When a seemingly harmless dispute between youths within the tribe ends in tragedy at their Rites of Passage, the Snowy Barrens Tribe finds themselves divided and without compromise. Three splinter groups result: the Tribe of the Wolf, the Tribe of the Bear, and the Tribe of the Owl. With the threat of possible monsters overshadowing them and the loss of their strength in numbers, how will they survive?
The first in a three part/three generation tale, this YA tribal dark fantasy will whisk you away to a different world and a different time, where you get to be a part of the adventure that shaped a people and their ways.
The author, Chantal Boudreau, is here today for an interview!
If you had to fill in the blanks, what would you say? The Blood is Strong is like [BLANK] meets [BLANK]. (For example, The Mortal Instruments by Cassandra Clare is like Harry Potter meets Neverwhere by Neil Gaiman)
The Blood is Strong is like Elfquest (Wendy Pini) meets Clan of the Cave Bear (Jean Auel) with a YA spin … only without any elves.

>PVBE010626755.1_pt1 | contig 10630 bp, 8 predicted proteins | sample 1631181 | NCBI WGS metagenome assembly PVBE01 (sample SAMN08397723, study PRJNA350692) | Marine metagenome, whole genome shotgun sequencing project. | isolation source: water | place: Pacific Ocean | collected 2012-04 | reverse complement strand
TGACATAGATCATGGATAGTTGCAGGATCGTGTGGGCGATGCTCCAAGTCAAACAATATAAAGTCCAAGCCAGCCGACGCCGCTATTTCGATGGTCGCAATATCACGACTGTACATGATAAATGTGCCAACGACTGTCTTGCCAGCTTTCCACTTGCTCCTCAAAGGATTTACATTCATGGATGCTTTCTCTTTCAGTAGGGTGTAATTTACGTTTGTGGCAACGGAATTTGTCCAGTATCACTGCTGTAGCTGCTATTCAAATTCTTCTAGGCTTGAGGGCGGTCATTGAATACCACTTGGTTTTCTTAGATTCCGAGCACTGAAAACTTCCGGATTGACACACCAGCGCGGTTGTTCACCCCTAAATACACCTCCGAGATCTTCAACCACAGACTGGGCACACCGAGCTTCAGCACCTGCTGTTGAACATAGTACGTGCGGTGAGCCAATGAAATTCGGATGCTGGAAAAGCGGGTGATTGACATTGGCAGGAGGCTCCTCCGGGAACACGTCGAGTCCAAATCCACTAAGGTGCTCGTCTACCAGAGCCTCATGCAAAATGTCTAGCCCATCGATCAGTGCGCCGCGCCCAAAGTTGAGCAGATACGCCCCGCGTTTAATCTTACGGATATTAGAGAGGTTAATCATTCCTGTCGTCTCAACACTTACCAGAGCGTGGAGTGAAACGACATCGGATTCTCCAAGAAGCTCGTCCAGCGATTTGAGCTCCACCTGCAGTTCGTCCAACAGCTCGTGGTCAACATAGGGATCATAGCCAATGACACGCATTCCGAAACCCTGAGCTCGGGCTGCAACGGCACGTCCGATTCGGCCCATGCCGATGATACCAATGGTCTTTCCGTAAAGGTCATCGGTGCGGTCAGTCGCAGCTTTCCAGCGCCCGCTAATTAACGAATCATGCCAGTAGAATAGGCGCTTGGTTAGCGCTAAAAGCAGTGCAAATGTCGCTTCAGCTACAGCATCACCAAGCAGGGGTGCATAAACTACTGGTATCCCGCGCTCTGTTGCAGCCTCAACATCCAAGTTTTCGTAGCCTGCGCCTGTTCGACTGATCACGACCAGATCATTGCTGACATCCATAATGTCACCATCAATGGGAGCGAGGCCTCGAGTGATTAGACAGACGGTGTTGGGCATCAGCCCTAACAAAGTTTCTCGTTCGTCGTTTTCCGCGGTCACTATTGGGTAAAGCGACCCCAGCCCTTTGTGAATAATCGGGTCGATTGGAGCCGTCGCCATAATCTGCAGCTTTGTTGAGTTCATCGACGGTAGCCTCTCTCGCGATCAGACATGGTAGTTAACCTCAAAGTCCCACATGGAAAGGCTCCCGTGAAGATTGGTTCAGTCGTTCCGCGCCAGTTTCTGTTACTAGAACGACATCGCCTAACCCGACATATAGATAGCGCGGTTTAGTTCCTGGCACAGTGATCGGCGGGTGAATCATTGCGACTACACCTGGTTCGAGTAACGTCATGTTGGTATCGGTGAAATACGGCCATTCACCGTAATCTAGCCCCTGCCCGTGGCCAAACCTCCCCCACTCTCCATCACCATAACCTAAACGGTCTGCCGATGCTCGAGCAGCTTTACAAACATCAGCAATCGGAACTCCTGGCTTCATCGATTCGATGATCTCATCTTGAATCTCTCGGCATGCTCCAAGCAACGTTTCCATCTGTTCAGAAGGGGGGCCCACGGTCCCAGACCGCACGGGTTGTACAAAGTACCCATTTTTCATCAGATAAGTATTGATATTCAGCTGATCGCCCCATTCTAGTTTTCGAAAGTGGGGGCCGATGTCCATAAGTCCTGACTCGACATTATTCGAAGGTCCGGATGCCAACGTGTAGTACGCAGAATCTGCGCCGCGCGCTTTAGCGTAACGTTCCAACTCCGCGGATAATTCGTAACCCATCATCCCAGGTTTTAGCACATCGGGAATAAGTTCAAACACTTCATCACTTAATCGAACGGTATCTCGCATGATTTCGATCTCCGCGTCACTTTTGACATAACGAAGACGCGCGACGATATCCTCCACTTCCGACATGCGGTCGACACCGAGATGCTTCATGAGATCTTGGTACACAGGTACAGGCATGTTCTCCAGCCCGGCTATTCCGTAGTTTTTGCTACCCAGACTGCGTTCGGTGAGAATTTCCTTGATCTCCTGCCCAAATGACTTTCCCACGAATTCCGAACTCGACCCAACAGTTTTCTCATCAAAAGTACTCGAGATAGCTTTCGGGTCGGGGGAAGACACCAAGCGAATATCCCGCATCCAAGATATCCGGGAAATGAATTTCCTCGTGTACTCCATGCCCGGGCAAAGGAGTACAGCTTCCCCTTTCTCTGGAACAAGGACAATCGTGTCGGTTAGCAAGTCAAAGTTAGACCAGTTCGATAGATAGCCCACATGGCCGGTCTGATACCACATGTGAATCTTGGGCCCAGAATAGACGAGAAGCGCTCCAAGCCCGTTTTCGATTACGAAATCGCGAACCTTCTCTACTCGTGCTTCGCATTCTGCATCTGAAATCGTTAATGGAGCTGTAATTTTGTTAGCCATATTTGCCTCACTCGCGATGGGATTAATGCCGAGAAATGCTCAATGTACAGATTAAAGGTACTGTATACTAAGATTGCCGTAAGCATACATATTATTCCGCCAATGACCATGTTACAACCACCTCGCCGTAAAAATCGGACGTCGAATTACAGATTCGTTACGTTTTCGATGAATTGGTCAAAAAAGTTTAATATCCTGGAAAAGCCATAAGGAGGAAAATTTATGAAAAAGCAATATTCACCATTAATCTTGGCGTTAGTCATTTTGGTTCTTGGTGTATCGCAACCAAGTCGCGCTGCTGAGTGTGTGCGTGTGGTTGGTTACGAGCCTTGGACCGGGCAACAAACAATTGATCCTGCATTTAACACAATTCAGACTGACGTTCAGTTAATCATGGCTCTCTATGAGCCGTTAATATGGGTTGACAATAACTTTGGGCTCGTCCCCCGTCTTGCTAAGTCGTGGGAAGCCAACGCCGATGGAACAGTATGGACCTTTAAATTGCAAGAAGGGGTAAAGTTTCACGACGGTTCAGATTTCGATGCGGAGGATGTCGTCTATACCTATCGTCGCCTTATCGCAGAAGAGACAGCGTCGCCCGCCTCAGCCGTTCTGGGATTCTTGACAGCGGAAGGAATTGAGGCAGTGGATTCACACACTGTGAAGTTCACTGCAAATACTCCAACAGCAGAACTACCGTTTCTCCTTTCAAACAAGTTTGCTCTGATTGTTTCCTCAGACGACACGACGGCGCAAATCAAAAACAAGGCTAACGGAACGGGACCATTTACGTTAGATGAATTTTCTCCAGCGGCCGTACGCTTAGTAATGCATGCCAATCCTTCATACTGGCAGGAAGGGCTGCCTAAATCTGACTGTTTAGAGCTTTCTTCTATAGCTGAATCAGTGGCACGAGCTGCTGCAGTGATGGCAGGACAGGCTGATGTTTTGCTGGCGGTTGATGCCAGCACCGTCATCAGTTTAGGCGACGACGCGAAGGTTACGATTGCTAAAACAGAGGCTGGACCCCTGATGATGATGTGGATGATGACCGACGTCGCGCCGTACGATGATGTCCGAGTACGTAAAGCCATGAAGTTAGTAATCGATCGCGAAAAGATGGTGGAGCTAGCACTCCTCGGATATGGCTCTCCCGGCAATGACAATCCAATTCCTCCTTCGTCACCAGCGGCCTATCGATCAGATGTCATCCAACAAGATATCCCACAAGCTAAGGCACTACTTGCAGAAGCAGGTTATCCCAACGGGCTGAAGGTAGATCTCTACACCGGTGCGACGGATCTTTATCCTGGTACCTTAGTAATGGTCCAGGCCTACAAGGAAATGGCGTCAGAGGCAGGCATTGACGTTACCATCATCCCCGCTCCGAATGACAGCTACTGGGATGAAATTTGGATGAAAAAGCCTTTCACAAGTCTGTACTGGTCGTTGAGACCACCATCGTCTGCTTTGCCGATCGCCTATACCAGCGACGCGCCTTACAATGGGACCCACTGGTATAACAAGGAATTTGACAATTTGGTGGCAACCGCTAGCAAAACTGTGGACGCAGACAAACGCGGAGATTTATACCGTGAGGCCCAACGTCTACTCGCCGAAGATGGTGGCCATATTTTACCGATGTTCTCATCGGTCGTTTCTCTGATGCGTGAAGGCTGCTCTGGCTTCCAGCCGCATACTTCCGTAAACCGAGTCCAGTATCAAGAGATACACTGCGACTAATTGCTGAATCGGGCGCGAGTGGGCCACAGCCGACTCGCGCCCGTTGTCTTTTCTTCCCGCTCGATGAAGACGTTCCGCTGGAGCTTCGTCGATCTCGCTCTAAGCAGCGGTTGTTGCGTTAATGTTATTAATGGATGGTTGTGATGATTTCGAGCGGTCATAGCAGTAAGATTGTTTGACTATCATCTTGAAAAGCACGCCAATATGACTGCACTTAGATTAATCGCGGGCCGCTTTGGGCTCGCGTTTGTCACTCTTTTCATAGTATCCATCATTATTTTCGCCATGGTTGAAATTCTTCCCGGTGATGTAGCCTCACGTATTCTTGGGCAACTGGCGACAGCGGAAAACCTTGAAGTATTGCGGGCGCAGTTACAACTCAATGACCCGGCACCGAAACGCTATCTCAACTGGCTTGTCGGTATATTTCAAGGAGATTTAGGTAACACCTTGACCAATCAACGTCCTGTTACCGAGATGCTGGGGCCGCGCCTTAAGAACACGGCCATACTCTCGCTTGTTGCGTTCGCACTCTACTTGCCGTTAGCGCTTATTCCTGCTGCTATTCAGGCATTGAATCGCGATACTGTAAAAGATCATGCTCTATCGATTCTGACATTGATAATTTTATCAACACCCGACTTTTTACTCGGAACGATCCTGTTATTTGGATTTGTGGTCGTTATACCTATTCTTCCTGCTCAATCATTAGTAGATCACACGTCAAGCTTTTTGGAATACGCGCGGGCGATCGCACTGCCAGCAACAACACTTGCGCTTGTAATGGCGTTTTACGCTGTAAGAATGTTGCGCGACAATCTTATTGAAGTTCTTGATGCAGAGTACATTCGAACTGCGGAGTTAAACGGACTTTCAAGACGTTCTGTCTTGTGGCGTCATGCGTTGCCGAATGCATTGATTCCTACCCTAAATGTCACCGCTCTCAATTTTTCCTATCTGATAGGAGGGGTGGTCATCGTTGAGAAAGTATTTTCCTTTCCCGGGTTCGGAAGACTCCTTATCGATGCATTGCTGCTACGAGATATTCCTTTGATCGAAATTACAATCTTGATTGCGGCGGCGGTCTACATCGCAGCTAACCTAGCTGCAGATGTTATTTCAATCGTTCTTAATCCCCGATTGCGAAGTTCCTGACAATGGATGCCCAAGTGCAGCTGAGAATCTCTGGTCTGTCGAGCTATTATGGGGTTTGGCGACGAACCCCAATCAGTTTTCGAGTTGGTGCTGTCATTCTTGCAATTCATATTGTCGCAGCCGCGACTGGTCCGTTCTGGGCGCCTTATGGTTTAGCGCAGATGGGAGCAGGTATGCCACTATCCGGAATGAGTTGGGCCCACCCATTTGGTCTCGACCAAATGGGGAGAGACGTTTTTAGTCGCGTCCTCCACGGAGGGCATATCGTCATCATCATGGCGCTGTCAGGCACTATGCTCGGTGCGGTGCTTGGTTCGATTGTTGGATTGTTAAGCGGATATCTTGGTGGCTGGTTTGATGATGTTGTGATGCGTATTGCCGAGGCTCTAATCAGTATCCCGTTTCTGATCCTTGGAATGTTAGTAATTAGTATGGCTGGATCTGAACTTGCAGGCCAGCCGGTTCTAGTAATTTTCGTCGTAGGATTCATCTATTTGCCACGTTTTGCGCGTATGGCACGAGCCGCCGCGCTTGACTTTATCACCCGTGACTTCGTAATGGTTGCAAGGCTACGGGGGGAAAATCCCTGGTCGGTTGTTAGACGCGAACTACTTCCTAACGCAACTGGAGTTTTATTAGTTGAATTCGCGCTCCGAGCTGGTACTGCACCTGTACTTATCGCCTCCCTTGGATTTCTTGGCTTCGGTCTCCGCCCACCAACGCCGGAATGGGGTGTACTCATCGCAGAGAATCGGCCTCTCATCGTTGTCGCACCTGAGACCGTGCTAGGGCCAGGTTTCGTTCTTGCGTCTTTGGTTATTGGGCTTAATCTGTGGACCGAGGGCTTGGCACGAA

Who is your favorite character from this book?
That’s really hard to say, but I’d have to go with the South Witch, Fawn. She’s the focal point of the story, in a way. She ties everything together and provides an unbiased point of view because she comes into the story as an outsider. I also love her altruistic nature and the fact that she’s a pacifist. I am pretty fond of Lariat and Earth-Breather as well, but that might be because of their close association with Fawn.
Was there a specific scene you really enjoyed writing?
Many of them, some tragic, some heart-warming. The rites of passage scenes had a lot of action to them, as does Alder’s clash with a Black Talon scout. I love writing action scenes or ones high on emotion.
Was there one that was particularly difficult for you?
There are two scenes involving the deaths of fairly important characters. Both of these scenes were difficult to write. I won’t hesitate to kill a favoured character if it’s important to the plot, but that doesn’t make it any less difficult.
What kind of readers do you think would enjoy your books?
This trilogy seems to span generations. I’ve had positive feedback from readers in their teens to ones in their seventies, but I think the greatest appeal would be to the YA crowd, since the stories involve events surrounding rites of passage for the youths of the tribe.
There you have it! Chantal’s most recent fantasy release. Check it out and find her at the links below!